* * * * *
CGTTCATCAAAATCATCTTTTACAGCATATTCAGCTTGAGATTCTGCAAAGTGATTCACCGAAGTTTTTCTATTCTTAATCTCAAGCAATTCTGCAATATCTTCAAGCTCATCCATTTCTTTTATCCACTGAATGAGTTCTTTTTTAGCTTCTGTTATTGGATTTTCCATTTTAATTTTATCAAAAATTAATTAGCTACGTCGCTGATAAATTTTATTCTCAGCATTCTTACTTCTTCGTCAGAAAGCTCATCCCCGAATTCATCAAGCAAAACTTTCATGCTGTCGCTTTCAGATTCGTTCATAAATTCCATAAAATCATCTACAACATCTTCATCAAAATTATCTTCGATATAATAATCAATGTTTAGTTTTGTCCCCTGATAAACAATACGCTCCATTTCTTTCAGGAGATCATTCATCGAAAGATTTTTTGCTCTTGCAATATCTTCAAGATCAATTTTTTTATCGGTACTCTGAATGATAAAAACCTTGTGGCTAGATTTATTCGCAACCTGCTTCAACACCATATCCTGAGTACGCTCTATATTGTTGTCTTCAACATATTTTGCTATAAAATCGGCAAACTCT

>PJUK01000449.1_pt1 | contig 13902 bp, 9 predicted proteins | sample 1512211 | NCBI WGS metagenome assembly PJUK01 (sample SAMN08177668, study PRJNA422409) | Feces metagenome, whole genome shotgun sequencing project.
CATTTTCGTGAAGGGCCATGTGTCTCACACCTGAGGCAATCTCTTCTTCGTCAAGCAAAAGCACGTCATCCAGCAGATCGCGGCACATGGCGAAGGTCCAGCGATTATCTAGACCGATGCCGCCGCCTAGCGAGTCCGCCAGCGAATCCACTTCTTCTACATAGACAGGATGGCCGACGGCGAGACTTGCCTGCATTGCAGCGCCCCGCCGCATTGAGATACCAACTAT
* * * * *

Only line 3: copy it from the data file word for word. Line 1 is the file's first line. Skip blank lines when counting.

CATTTTCGTGAAGGGCCATGTGTCTCACACCTGAGGCAATCTCTTCTTCGTCAAGCAAAAGCACGTCATCCAGCAGATCGCGGCACATGGCGAAGGTCCAGCGATTATCTAGACCGATGCCGCCGCCTAGCGAGTCCGCCAGCGAATCCACTTCTTCTACATAGACAGGATGGCCGACGGCGAGACTTGCCTGCATTGCAGCGCCCCGCCGCATTGAGATACCAACTAT